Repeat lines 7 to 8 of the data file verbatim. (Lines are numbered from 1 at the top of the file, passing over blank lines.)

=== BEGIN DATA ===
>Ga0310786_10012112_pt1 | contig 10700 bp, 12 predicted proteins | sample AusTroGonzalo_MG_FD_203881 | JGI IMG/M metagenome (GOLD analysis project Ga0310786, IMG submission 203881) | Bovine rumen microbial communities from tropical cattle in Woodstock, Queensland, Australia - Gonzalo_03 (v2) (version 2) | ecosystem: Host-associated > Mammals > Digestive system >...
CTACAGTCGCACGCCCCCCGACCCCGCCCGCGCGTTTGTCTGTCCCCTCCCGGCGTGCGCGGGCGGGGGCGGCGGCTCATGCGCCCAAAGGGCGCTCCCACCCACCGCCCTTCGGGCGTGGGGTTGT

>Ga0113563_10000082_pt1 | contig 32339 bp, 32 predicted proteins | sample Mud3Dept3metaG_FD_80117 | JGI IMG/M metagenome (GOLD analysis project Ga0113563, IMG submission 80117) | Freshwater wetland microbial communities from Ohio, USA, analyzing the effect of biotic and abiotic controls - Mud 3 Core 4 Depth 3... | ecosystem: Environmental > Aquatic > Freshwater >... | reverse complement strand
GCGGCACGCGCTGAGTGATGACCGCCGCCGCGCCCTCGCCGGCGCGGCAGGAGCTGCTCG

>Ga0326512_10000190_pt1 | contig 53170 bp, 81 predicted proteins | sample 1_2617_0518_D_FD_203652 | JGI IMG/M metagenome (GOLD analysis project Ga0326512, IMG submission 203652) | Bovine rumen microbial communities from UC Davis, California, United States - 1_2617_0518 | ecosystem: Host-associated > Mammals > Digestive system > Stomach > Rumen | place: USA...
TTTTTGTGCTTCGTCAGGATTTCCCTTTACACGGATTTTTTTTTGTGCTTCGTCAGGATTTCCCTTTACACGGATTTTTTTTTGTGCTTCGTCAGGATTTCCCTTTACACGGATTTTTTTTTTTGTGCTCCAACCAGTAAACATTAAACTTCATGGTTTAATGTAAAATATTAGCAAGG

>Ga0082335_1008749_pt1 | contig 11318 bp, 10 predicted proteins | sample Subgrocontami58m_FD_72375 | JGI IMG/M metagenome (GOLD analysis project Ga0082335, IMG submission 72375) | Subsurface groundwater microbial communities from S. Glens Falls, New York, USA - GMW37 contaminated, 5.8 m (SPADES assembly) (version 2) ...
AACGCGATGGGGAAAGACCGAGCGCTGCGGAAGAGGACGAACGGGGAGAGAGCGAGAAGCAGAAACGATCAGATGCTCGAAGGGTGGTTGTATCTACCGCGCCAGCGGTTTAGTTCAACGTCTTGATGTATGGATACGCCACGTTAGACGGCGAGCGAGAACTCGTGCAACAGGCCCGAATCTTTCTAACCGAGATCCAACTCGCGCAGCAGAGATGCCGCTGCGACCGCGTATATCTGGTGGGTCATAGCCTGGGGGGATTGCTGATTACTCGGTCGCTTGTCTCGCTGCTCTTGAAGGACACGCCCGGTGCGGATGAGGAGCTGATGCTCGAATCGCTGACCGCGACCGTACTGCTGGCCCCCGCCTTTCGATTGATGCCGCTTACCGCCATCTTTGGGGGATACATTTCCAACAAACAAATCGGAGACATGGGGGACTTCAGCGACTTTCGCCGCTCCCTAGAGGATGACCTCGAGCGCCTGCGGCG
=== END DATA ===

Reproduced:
>Ga0082335_1008749_pt1 | contig 11318 bp, 10 predicted proteins | sample Subgrocontami58m_FD_72375 | JGI IMG/M metagenome (GOLD analysis project Ga0082335, IMG submission 72375) | Subsurface groundwater microbial communities from S. Glens Falls, New York, USA - GMW37 contaminated, 5.8 m (SPADES assembly) (version 2) ...
AACGCGATGGGGAAAGACCGAGCGCTGCGGAAGAGGACGAACGGGGAGAGAGCGAGAAGCAGAAACGATCAGATGCTCGAAGGGTGGTTGTATCTACCGCGCCAGCGGTTTAGTTCAACGTCTTGATGTATGGATACGCCACGTTAGACGGCGAGCGAGAACTCGTGCAACAGGCCCGAATCTTTCTAACCGAGATCCAACTCGCGCAGCAGAGATGCCGCTGCGACCGCGTATATCTGGTGGGTCATAGCCTGGGGGGATTGCTGATTACTCGGTCGCTTGTCTCGCTGCTCTTGAAGGACACGCCCGGTGCGGATGAGGAGCTGATGCTCGAATCGCTGACCGCGACCGTACTGCTGGCCCCCGCCTTTCGATTGATGCCGCTTACCGCCATCTTTGGGGGATACATTTCCAACAAACAAATCGGAGACATGGGGGACTTCAGCGACTTTCGCCGCTCCCTAGAGGATGACCTCGAGCGCCTGCGGCG